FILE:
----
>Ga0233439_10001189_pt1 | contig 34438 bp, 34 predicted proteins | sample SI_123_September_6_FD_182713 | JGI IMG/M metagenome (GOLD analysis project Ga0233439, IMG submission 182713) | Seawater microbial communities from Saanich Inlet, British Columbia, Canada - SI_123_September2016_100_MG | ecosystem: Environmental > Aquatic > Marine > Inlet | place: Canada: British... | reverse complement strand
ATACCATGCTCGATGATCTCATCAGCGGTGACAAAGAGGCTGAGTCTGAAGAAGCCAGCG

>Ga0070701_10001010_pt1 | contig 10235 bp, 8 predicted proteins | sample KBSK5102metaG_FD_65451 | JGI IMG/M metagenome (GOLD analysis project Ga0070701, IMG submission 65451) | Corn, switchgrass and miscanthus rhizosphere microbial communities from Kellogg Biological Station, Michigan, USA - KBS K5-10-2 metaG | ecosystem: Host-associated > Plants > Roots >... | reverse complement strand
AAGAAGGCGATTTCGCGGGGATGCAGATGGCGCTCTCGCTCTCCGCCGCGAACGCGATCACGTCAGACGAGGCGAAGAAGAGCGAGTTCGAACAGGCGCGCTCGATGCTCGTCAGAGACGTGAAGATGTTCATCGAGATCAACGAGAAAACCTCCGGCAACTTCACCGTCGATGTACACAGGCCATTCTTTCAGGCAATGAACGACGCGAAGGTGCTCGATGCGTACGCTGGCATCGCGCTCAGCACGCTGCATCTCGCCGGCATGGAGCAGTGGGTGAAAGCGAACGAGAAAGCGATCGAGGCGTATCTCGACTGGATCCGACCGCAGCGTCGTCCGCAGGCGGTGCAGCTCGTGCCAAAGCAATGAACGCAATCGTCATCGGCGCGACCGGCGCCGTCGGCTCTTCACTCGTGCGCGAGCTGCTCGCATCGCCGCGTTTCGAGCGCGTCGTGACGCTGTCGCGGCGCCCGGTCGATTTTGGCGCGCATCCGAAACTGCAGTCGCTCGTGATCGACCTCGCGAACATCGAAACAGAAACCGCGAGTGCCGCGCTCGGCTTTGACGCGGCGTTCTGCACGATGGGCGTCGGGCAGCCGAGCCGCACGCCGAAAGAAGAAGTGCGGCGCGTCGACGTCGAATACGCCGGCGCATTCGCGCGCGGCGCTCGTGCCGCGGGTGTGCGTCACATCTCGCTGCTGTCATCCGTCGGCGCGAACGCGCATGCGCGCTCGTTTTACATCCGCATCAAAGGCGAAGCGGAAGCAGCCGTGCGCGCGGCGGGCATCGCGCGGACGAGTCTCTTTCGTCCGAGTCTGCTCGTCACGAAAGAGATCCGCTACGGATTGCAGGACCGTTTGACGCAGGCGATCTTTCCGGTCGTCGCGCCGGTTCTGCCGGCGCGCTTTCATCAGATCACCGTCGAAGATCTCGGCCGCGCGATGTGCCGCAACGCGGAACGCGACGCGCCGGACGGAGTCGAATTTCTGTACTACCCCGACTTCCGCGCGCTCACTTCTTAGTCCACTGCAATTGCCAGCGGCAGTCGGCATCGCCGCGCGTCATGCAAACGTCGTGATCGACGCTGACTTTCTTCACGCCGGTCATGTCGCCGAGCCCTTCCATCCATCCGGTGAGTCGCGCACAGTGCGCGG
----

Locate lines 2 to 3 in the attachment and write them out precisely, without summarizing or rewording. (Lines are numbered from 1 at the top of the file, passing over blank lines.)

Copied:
ATACCATGCTCGATGATCTCATCAGCGGTGACAAAGAGGCTGAGTCTGAAGAAGCCAGCG

>Ga0070701_10001010_pt1 | contig 10235 bp, 8 predicted proteins | sample KBSK5102metaG_FD_65451 | JGI IMG/M metagenome (GOLD analysis project Ga0070701, IMG submission 65451) | Corn, switchgrass and miscanthus rhizosphere microbial communities from Kellogg Biological Station, Michigan, USA - KBS K5-10-2 metaG | ecosystem: Host-associated > Plants > Roots >... | reverse complement strand